Why is the precise timer reinitialized in PostTimerEvent() and also in Fire()?
There's also another problem in Fire(): mDelay should be converted to interval
before decrementing mTimeout, right? Could this cause the delay problem seen in
117061 as milliseconds are (in Win2K at least) a lot less than same time in
intervals?

My suggestion would be to always set mTimeout to now + delay in
SetDelayInternal() unless it is precise repeating timer and mTimeout != 0. How
does that sound?

Note: the changes to make timers fully handle interval rollovers are many. I'll
get a patch together soon when these issues are solved.
This is starting to have quite a few things that might affect 117061 also. 
Blocks: 117061
Blocks: 129953
I guess it's time for me to take this..
Assignee: dougt → ere
Brendan,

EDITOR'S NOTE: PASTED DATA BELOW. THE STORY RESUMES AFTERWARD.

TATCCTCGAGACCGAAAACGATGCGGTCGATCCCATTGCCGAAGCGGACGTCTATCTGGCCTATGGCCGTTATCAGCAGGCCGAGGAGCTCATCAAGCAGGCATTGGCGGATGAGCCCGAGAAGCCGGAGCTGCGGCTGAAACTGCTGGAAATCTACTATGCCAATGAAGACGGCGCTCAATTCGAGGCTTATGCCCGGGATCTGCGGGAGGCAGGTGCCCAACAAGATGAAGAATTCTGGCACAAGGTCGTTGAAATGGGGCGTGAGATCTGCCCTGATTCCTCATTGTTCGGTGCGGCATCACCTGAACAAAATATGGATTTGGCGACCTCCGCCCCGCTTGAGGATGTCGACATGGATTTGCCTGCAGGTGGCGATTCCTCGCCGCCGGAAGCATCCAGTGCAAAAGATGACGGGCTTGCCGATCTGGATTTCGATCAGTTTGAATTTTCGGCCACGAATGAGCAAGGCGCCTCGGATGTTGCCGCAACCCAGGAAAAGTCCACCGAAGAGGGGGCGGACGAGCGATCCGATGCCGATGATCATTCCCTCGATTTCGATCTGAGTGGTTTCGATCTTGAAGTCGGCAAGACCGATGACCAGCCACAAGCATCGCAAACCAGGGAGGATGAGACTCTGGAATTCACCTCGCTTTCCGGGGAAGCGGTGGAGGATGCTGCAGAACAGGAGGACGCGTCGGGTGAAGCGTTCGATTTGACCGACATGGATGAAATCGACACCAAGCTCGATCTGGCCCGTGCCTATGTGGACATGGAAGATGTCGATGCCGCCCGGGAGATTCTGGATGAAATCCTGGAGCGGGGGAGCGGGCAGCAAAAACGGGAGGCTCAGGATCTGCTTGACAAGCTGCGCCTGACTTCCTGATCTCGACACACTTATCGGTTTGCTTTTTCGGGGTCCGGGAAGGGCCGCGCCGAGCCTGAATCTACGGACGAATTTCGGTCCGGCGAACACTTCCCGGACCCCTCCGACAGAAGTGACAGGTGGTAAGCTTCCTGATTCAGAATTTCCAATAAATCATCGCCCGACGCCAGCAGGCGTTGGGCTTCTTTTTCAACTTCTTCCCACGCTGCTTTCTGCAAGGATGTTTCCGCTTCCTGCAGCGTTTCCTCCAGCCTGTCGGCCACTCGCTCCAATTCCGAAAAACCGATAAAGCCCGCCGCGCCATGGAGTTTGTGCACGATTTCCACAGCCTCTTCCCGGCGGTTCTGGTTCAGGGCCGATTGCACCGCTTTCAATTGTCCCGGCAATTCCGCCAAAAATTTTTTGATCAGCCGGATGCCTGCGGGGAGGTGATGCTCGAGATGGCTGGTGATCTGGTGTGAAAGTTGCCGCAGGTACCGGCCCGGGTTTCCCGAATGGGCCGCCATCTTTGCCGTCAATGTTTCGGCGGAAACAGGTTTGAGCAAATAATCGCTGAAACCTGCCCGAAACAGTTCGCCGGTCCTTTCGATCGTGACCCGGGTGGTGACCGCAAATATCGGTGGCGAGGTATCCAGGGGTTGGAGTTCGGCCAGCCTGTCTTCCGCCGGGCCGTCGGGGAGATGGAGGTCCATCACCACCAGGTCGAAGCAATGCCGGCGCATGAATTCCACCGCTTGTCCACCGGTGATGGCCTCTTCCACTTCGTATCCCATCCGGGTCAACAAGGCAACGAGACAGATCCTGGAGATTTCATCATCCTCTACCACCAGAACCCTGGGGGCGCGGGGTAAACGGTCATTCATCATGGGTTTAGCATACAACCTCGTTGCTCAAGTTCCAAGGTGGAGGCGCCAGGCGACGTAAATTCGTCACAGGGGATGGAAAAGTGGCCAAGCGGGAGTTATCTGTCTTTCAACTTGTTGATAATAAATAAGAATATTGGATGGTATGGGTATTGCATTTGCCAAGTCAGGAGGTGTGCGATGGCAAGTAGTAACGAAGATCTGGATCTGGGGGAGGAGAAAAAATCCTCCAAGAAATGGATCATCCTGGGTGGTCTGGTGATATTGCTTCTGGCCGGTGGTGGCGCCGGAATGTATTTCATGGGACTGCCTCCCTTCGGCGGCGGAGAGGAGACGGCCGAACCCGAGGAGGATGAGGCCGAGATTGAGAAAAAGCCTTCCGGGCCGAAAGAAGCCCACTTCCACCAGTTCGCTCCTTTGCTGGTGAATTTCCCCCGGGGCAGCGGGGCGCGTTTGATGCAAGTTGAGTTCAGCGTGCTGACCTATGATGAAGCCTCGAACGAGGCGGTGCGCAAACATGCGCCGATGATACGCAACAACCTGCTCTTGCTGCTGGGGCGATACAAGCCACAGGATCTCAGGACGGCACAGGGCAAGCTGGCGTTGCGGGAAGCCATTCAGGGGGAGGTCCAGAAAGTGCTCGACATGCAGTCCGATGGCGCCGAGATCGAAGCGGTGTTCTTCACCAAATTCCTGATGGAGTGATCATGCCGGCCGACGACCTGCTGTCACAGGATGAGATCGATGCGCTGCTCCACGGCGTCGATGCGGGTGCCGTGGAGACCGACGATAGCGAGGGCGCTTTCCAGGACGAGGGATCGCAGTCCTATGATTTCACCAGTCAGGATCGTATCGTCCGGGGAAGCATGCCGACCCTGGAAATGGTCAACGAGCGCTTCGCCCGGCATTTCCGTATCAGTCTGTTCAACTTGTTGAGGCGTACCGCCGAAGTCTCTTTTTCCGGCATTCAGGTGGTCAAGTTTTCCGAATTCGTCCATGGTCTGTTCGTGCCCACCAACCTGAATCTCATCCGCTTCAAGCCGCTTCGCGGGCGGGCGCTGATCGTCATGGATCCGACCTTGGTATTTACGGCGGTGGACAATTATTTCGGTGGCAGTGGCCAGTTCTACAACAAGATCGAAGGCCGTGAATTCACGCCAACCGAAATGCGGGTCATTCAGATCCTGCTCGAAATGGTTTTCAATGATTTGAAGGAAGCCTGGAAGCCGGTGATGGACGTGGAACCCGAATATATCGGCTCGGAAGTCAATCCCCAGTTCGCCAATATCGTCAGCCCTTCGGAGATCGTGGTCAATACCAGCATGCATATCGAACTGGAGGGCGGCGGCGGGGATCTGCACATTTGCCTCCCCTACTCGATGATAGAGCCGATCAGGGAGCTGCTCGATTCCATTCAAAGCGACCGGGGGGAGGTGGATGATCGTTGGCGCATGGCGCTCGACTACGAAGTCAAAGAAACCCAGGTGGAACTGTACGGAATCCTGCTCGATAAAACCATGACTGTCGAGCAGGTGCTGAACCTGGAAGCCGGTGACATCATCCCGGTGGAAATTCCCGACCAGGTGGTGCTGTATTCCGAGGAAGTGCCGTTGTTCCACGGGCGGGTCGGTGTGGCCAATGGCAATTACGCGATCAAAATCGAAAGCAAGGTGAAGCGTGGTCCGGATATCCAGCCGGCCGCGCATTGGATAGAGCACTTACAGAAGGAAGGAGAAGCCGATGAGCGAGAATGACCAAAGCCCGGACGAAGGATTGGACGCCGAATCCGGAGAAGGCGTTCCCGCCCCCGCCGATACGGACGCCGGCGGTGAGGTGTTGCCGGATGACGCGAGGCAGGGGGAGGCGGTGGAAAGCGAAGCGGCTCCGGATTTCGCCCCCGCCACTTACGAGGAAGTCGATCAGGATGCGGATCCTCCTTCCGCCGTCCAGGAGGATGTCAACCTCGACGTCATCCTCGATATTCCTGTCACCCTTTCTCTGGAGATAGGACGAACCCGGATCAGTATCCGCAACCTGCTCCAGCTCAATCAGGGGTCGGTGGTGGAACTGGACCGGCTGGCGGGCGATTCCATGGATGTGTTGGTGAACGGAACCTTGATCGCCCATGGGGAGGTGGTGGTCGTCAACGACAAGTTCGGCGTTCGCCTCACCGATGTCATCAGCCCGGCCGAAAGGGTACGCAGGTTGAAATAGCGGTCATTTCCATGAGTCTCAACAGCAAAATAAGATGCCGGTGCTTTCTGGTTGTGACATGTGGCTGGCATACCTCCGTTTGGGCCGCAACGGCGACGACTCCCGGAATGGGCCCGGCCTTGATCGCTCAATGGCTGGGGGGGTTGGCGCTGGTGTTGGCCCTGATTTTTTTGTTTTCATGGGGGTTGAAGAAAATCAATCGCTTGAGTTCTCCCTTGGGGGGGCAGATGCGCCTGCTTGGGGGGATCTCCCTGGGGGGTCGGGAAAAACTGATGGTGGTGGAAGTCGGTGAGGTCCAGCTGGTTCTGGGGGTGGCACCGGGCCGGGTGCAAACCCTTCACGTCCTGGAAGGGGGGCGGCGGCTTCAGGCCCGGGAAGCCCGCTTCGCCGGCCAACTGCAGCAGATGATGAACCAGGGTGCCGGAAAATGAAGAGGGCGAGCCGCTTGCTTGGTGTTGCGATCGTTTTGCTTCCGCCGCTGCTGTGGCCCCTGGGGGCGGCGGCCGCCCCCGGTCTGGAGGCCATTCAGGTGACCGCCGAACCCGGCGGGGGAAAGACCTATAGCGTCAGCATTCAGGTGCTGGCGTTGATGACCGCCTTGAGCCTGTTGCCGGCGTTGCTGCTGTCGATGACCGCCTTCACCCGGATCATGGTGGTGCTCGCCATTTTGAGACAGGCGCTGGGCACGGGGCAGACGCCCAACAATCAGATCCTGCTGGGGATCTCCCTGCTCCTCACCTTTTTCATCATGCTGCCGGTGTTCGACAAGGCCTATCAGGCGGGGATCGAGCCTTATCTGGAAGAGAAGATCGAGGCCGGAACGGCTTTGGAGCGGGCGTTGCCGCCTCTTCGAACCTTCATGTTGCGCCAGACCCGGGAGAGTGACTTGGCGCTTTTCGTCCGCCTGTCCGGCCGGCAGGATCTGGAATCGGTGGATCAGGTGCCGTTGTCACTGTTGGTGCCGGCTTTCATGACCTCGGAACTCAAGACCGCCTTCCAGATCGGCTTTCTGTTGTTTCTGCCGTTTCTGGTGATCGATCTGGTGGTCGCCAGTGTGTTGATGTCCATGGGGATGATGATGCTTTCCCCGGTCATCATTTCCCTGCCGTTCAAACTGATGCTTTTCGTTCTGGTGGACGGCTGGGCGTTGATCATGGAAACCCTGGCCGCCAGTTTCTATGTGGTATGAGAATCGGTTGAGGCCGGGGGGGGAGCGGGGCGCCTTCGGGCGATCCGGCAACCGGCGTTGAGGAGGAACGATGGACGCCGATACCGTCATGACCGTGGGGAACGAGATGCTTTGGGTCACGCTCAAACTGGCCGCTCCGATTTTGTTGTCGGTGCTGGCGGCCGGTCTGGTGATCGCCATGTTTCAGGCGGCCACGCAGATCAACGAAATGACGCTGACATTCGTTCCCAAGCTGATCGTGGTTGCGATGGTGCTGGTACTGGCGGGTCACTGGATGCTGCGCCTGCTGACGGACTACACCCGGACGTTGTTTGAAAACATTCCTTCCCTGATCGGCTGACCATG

I had to already get rid of 'if (mTimeout < now) mTimeout = 0xffffffff;' in
SetDelayInternal to be able to even try handling rollover. I will create a patch
today (which for me is Tuesday)
Sorry, the reinitialization part of my comment #7 is bogus.
This patch also incorporates Brendan's patch. I'd love to have input about it.
Attachment #80301 - Attachment is obsolete: true
The reason the 'if (mTimeout < now) mTimeout = 0xffffffff;' code was introduced
(by me, I'm afraid) was that some web pages were setting huge refresh timeouts
that overflowed the timer and led to immediate refresh (in an infinite loop). 
See bug 124103, which has a description of how to construct a testcase in case
the original page has changed.

Does this patch handle that situation gracefully?  If not, we should consider
moving that logic out of timers and into the docshell, where the page-refresh
timer gets set....
Yes, they are now handled differently as the timer thread can now handle timers
that won't fire before the interval has rolled over. The problem before was that
when the interval time was near the upper boundary, even a moderately short
timeout could overflow it. 
I've been using this now for one and a half days. Feels good.
Attachment #80553 - Attachment is obsolete: true